The hope is that by moving the base closer the game will encourage more aggressive base running. More steals, more attempts to stretch a single into a double, and more runners trying to go from first to third on a single. More excitement. I wouldn’t be surprised if this change has a major positive impact on the game.
Did you all hear Will Smith slapped Chris Rock at the Oscars? Of all the words spoken and written about that moment, this story from Christpher Clarey has stuck with me the most. In what should have been a moment to celebrate the Williams sisters’ incredible story – authored in many ways by their father (who Will Smith portrays in the movie) became about Will Smith and just what the hell he would say (why was he still even there?!?) upon receiving an Academy Award for best actor.
But then, as so often happens with the Williamses, things got complicated — and, through no fault of the sisters, an evening that should have affirmed their against-great-odds rise to stardom instead became about Smith slapping the comedian Chris Rock onstage.
When Smith accepted the Oscar, he delivered a tearful, rambling, semi-apologetic speech in which he said that “art imitates life” and “I look like the crazy father, just like they said about Richard Williams.”
Serena, watching the speech from a front-row box seat, covered her face with her hand.
Clarey then goes on to remind folks of the sisters’ journey to the top of women’s tennis, and just how rare it is that they both made it, that they remain close, that they began a new era in their sport. If it weren’t true, we wouldn’t believe the story of Venus and Serena. Of course, it all came with its fair share of complications along the way, but a night at a movie awards show should not be one of those complications. Smith’s acceptance speech became about him that night instead of what his award-winning performance celebrated. – PAL
And I’m still thinking about it over a week later.
Zion Williamson was the top NBA draft pick in 2019, and the closest we’ve had to Charles Barkley. At 6’ 6”, he’s a physically dominant player in the league when he’s right, but Zion’s been hurt a lot in his young career, playing in only 85 of the 226 possible games. He’s also looked a bit husky while not playing, which is especially concerning for a very young dude with injury issues, especially foot issues.
Some wonder if Zion will force his way out of the small market team. He’s reportedly rehabbing in Portland, far away from the Pelicans, until recently. He’s yet to play a game this year.
Despite the ups and downs, there’s a good chance a team will give him a max contract, be it New Orleans or elsewhere; his talent will overshadow the injury and diet red flags. Not many can do this:
TOB knows a lot more about hoops than I do, so I’ll let him add some insight, but when Zion wants to go to the basket, it sure doesn’t seem like there’s much anyone can do. So strong, and quick. The league is more fun when he’s playing, but this year has been a series of delayed debuts for Zion.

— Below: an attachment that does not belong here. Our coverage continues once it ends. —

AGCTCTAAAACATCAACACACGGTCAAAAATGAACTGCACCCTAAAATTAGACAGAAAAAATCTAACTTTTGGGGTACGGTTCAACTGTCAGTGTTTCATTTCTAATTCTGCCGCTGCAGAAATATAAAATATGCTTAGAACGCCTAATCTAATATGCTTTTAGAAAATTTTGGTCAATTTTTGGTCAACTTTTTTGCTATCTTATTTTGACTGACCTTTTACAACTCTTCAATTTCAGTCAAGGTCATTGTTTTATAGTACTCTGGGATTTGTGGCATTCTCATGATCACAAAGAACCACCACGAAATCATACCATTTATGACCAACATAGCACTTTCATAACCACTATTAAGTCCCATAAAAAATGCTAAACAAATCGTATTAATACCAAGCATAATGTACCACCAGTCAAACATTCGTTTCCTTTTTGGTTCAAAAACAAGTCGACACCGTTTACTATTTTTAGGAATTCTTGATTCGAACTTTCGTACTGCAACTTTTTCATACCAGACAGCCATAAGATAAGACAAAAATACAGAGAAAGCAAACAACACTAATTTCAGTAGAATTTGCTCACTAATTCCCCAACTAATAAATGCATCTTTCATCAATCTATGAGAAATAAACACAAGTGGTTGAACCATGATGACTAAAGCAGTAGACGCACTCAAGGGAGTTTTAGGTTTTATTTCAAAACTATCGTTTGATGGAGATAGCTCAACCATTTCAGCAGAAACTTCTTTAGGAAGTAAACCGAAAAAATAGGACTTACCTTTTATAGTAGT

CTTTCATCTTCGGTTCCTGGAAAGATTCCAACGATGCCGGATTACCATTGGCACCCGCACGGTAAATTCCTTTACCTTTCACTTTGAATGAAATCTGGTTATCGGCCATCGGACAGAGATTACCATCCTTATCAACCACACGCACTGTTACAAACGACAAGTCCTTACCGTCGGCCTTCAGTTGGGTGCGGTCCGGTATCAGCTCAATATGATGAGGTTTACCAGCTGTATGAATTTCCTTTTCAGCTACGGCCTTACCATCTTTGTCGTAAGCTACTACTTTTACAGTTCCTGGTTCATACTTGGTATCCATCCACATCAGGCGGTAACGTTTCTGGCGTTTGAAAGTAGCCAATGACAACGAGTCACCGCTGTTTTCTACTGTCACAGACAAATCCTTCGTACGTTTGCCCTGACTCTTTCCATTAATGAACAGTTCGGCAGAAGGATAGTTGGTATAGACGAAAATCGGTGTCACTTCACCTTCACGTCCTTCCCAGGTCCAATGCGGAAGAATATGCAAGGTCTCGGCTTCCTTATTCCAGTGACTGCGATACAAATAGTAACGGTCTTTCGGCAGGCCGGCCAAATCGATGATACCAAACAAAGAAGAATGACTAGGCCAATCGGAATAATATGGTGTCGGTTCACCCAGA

In September, the Pelicans reported Zion had surgery on his right foot in the offseason, and the team said he’d be ready for the regular season (late October).
November 26: Zion is cleared to participate in full team activities
December 16: Zion is shut down, to be re-evaluated in 4-6 weeks
January 5: Pelican’s tell media Zion will continue his rehab away from the team
February 10: GM David Griffin says, “Zion continues to progress well anecdotally at least. He feels very good. We hope that towards the end of next week or beginning of the following, we’ll have some imaging done and have a better update.”
That all sounds like shit is going in the wrong direction for Zion and the Pelicans. Then this video shows up:
Damn, Zion! Looking good! Looking bouncy. Speaking of bouncy…
From Tom Ley:
I honestly do not know what’s going on here. Hardwood courts certainly have some give to them, but turning one into a trampoline should be impossible, even for a human as dense as Williamson. Which means the only conclusion that can be reached here is that shenanigans are afoot! The Pelicans obviously installed a special springy floor at their practice facility for the sole purpose of producing one grainy clip of Williamson performing an allegedly impressive basketball maneuver.
Does this dunk – legit or not – make any difference to Zion’s future? Not one iota, but what the hell is this? Who thought it was a good idea to post this vid, knowing the internet will sniff out anything fishy. I remain fascinated. – PAL
Here’s a bit of nostalgia, courtesy of Drew Magary. In this story, he details his life as a skier growing up, then losing touch with a sport he enjoyed, only to regain a love for it as an older fella. Some of the turns and runs he could recapture even just a few years back are no longer in him anymore, but there’s still plenty of magic in it for him. Even the non-skiing holds joy for him – the silent chairlift rides over the trees or pulling the boots off after a long day.
His dad was an avid skier who loved to ski with Magary and his siblings. Now, Drew is a father of three and finds himself in a different role. With TOB just at the beginning of taking his growing crew skiing, I had to share this one.